Mac=SHA1
DHE-RSA-CAMELLIA128-SHA SSLv3 Kx=DH       Au=RSA  Enc=Camellia(128)
Mac=SHA1
DHE-DSS-CAMELLIA128-SHA SSLv3 Kx=DH       Au=DSS  Enc=Camellia(128)
Mac=SHA1
ADH-CAMELLIA128-SHA     SSLv3 Kx=DH       Au=None Enc=Camellia(128)
Mac=SHA1
CAMELLIA128-SHA         SSLv3 Kx=RSA      Au=RSA  Enc=Camellia(128)
Mac=SHA1

Note that I can use this cipher with either DSA or RSA keys.

Key/cert algorithm simply has no bearing on the block ciphers
available to you. You may have to use different key exchange and
authentication algorithms, but that's because those keys/certs and
those algorithms must go together.

Still, it has no bearing on the block cipher used to actually send the
"real" data back and forth.

I have an RSA key in production. Today, I ran a scan of all requests
that we got over the last 8 months (as long as I have this data) and
the cipher suites used for those requests.

Here's what we got, from most-popular to least-popular:

 RC4-SHA
 RC4-MD5
 AES128-SHA
 DHE-RSA-AES256-SHA
 AES256-SHA
 DES-CBC3-SHA
 DHE-RSA-AES128-SHA
 EDH-RSA-DES-CBC3-SHA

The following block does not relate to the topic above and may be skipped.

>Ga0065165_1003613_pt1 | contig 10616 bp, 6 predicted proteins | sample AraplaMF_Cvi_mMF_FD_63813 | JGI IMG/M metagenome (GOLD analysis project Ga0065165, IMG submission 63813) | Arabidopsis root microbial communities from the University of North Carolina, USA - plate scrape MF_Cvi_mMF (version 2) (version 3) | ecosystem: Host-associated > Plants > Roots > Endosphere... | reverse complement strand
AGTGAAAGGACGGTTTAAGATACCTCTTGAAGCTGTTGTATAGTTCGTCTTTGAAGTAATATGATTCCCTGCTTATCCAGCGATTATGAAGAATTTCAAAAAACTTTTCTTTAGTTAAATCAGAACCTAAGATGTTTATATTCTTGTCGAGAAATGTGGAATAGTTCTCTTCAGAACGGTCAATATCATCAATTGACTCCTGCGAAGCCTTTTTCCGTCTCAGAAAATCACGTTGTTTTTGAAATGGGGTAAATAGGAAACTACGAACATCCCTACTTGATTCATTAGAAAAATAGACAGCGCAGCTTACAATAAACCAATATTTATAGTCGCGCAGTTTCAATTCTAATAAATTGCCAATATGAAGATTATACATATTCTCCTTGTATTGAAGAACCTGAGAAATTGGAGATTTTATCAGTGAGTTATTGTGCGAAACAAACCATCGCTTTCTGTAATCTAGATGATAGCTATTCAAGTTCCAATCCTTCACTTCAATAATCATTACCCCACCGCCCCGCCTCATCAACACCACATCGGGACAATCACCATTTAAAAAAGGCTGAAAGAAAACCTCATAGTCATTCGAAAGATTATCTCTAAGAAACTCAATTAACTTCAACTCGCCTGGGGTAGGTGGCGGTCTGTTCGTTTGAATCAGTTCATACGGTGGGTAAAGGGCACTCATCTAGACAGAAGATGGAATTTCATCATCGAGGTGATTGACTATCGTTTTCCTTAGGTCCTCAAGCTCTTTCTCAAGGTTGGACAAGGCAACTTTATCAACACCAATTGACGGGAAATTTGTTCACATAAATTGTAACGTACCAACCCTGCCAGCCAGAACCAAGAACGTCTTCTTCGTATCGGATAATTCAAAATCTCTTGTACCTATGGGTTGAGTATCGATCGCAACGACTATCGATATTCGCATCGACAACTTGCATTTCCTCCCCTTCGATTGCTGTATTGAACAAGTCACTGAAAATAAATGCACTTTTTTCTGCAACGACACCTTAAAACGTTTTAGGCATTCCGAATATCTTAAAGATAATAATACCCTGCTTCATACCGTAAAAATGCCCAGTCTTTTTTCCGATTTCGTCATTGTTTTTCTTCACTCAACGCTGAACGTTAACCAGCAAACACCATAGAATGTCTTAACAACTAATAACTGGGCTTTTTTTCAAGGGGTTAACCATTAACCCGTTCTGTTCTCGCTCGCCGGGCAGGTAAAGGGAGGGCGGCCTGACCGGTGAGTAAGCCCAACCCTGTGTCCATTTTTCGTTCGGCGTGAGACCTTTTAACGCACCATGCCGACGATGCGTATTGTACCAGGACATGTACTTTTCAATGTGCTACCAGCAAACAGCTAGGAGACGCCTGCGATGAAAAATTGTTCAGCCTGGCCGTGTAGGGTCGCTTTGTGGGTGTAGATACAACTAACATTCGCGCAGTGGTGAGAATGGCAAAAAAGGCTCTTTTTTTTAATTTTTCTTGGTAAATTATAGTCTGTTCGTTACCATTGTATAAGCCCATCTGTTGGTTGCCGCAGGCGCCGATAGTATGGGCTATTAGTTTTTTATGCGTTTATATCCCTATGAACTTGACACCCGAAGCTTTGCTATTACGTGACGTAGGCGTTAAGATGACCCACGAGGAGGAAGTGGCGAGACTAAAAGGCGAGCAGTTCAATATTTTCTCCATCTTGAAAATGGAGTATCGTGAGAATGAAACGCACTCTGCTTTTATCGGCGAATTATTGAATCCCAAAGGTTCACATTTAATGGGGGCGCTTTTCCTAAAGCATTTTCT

Unless you think I'm lying, then I can clearly use DHE (of course!)
with an RSA key: it's using D-H for exchange, then RSA for
authentication. I can also do DES-CBC3. What you won't find in there
is anything having to do with DSS because they are simply incompatible.

But, that's not really a problem: yes, when you pick a key type (RSA,
DSA) you are "restricting" yourself to certain cipher suites that
include that type of key. But, the same cipher suites are generally
available whether you use one key type versus the other.

Examples: you want AES-128 block cipher.

DSA cipher suite:
DHE-DSS-AES128-SHA256   TLSv1.2 Kx=DH       Au=DSS  Enc=AES(128)
Mac=SHA256

RSA cipher suite:
AES128-SHA256           TLSv1.2 Kx=RSA      Au=RSA  Enc=AES(128)
Mac=SHA256

Look, they even have the same MAC algorithm.

You want CAMELLIA? RSA:
DHE-RSA-CAMELLIA256-SHA SSLv3 Kx=DH       Au=RSA  Enc=Camellia(256)
Mac=SHA1

DSA:
DHE-DSS-CAMELLIA256-SHA SSLv3 Kx=DH       Au=DSS  Enc=Camellia(256)
Mac=SHA1

So, the choice of DSA versus RSA key seem to make a huge difference if
you focus on one specific point of the whole alphabet soup that is
TLS, it's really not a big deal because you haven't ruled-out much
simply by making that key-type choice.

I hope that you actually read everything I wrote instead of having
flipped the bozo bit on me. If not, at least someone else might have
read it.

- -chris